WE MARCH THERE BY EAR (THE CALL OF THE TERRAIN)
Associated exhibition of the 15th Lyon Biennale edition
La Villa du Parc contemporary art center in Annemasse (74) is pleased to offer an echo of Lyon’s “Là où les eaux se mêlent,” this year’s iteration of the Lyon Biennial of contemporary art, with its own show featuring art projects that have been developed within tighter circles in milieus that exist outside of the art world. The group show “On y marche avec l’oreille” brings together works by eight artists that were produced as the artists directly confronted a variety of experimental fields that sometimes proved quite difficult to enter (whether the artist was dealing with a natural site, an isolated group of people, a private business, etc.). The context of the work and its emotional range, the collective sharing of experiences, and the permeability of esthetic and societal practices have all fostered the works on display.
The show’s title, “On y marche avec l’oreille,” is borrowed from the writer Michel Leiris, a pioneering figure in fusing literature and ethnology, whose poetic and critical approach began raising the question in the 1920s of the subjective position of the observer in field studies. In his singular way Leiris heralded this contiguity of the fields of art and the human sciences, a gray area that has only expanded since, giving rise in the 1990s to what Hal Foster has called the ethnographic turning point of art. While spelling out this new paradigm, the American critic underscored its limits as well, questioning both the aloof position of the investigator-artist who remains, looking down from on high, and the social and political effectiveness of these practices.
The framework of the research and its presuppositions are indeed decisive and always demand to be articulated. The mixed expectations of the different actors taking part in the project; the concrete conditions of the inquiry; the participation of individuals in the field and their involvement in the creative process; the plastic and public results of the work – these constitute so many crucial questions that need to be raised and clarified. Today their modalities are the subject of renewed reflections in the field of art.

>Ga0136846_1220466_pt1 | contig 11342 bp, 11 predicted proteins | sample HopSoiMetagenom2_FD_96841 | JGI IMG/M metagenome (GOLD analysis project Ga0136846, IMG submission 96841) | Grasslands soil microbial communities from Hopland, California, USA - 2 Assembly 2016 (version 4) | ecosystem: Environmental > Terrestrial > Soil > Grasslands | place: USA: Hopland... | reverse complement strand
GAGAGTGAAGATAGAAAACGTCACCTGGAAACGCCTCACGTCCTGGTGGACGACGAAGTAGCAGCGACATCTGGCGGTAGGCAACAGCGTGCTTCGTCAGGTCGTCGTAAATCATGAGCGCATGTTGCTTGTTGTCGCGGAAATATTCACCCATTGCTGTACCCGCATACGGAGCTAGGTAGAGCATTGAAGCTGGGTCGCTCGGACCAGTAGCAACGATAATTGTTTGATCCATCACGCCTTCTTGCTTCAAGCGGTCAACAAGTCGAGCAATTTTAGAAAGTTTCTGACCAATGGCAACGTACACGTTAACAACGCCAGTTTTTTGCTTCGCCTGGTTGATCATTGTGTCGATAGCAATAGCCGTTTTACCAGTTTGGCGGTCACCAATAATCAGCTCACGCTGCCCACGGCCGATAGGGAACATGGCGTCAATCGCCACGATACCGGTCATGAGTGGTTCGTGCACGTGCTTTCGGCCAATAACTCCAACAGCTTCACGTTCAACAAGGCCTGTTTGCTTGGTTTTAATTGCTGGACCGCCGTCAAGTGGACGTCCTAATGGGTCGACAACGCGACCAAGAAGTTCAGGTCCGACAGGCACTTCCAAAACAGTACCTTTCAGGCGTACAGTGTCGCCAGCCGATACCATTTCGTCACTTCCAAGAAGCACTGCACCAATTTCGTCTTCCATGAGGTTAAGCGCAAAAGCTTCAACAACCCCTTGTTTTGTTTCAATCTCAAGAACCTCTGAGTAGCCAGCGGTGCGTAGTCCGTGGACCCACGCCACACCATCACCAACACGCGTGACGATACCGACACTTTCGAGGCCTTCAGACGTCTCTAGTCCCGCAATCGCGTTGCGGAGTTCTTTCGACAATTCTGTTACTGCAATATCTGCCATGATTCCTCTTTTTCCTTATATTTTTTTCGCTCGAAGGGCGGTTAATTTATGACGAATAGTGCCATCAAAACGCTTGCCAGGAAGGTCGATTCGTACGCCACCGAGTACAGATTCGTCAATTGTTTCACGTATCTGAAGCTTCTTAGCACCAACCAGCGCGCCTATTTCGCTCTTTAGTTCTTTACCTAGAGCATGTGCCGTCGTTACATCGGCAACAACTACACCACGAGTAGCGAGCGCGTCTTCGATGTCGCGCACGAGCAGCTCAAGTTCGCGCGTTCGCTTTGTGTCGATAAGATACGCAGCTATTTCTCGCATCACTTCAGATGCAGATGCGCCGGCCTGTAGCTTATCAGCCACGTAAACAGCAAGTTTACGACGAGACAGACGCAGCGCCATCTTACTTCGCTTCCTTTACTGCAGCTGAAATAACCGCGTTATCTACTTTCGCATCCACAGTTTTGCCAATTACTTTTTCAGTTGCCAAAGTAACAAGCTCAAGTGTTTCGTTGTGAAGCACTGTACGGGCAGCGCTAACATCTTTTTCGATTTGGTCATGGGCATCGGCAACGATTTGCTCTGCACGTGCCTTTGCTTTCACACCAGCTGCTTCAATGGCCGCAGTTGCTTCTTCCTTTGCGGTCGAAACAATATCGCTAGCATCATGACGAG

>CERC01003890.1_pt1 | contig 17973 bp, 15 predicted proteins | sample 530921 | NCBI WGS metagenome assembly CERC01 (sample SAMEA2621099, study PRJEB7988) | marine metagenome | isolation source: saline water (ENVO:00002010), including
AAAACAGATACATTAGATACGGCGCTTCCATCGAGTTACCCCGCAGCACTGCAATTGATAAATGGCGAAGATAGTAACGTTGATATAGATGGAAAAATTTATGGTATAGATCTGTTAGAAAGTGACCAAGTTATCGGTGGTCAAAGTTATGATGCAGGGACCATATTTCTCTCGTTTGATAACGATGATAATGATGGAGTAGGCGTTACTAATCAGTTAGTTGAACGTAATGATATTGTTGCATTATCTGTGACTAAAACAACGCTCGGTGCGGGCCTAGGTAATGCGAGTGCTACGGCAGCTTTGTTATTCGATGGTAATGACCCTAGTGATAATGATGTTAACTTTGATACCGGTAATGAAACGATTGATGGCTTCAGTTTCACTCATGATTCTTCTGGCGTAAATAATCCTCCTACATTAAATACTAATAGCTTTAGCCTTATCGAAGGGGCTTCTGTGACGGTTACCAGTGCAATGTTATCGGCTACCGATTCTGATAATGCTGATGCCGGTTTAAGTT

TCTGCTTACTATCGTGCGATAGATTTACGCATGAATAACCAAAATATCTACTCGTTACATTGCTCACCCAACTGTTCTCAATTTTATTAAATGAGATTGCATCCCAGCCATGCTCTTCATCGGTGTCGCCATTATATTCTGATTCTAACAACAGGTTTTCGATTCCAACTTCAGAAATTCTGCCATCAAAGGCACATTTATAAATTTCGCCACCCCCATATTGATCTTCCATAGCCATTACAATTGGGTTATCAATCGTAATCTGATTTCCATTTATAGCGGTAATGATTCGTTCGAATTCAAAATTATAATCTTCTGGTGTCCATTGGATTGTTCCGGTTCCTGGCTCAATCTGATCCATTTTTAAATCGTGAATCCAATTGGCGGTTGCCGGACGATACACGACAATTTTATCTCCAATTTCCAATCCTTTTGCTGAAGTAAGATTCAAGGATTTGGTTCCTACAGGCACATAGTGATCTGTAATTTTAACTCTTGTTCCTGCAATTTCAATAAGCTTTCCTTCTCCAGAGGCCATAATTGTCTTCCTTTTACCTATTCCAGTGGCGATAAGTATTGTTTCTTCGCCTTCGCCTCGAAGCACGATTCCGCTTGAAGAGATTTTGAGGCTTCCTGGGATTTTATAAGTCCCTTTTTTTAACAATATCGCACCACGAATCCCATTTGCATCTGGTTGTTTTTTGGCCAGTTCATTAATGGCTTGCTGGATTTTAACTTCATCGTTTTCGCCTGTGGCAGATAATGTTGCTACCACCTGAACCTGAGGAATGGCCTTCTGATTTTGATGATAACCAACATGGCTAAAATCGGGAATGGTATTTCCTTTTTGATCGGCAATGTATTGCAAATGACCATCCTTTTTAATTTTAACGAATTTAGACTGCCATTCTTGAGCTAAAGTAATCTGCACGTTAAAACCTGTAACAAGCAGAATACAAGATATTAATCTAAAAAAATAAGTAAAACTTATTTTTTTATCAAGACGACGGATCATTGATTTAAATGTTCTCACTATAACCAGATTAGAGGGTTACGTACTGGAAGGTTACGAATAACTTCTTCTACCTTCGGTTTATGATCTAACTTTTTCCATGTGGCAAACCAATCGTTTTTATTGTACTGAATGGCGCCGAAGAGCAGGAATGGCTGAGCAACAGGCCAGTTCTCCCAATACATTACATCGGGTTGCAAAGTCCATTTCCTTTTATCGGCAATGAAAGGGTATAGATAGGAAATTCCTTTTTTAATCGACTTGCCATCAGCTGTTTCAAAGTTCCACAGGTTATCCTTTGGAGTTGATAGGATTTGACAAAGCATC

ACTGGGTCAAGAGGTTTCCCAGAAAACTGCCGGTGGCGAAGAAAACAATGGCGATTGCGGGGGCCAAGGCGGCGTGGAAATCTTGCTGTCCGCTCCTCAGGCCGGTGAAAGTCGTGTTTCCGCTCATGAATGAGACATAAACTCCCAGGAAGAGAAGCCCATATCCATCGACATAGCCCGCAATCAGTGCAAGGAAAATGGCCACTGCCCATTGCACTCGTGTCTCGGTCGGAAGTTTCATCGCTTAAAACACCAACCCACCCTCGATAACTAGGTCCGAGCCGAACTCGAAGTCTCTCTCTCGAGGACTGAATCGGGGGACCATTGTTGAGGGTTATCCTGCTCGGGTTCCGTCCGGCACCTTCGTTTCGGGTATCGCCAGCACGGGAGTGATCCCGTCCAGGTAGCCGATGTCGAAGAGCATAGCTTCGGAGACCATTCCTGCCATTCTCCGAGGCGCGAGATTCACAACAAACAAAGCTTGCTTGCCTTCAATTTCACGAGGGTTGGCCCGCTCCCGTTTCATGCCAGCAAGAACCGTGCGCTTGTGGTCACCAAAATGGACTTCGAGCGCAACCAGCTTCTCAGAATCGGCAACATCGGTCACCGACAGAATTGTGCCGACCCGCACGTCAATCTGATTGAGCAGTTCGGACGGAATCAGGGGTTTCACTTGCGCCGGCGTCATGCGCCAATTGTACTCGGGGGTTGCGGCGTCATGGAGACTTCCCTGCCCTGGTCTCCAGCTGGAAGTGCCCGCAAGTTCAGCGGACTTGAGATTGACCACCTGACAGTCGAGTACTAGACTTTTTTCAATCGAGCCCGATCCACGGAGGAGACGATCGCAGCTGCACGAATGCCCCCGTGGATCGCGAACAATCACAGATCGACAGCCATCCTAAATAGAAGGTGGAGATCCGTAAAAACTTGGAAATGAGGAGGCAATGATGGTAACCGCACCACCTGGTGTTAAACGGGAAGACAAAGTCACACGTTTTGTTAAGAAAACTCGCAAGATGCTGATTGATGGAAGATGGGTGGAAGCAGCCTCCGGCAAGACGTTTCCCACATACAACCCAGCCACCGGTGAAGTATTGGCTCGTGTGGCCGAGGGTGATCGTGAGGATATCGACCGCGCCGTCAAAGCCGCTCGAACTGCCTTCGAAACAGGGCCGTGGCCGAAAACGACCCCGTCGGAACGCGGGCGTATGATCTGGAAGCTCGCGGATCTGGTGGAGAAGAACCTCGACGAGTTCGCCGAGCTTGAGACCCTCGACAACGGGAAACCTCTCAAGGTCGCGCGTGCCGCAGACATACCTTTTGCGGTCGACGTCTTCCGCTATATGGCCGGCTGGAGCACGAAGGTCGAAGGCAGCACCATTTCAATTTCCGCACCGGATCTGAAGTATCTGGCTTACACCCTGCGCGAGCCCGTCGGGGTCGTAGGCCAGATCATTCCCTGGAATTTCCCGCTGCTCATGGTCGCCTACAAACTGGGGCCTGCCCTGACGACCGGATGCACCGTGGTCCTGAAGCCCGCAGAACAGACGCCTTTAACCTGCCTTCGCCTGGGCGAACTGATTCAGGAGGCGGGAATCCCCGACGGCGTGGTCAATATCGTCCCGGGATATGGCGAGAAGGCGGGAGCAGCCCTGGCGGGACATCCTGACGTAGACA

The idea of movement through listening suggested in the title can be envisioned in a twofold way. That is, it points to the artist’s attitude in the discovery and perception of a field where voices are heard within a specific social context; and it also extends to the experience and perception of the artworks in the show, spaces of translation and distancing in which an esthetic issue can crystalize and take shape.
The layout of the show has been conceived from an intimate, local environment that expands to include contexts that are clearly more isolated and/or distant. The ground floor features works produced at sites close to La Villa du Parc which are linked to the specific socio-economic elements involved in developing the region by lending an ear to its pathways, be they mountainous (Sébastien Cabour & Pauline Delwaulle), industrial (Joséphine Kaeppelin), or related to borders (Florent Meng). On the first floor, the pieces resonate with both present and absent voices in a few places of confinement, isolation, and/or social tensions in which the artists stayed for a time, i.e., a psychiatric hospital (Sébastien Rémy), prisons and factories (Nicolas Daubanes), or an industrial production site in China (Cao Fei). Finally, to help oneself be more attentive to the sounds at a specific place, Lauren Tortil’s acoustic installation invites visitors to prick up their ears in both the exhibition space and public space generally.
 “Marrons sculptés pour Miro,” Mots sans mémoire, 1969, Editions Gallimard.
 Hal Foster, “The Artist as Ethnographer ?” 1995, https://monoskop.org/images/8/87/Foster_Hal_1995_The_Artist_as_Ethnographer.pdf
 See in this regard Co-création (ed. Céline Poulin / Marie Preston), 2019, CAC Brétigny and Editions Empire.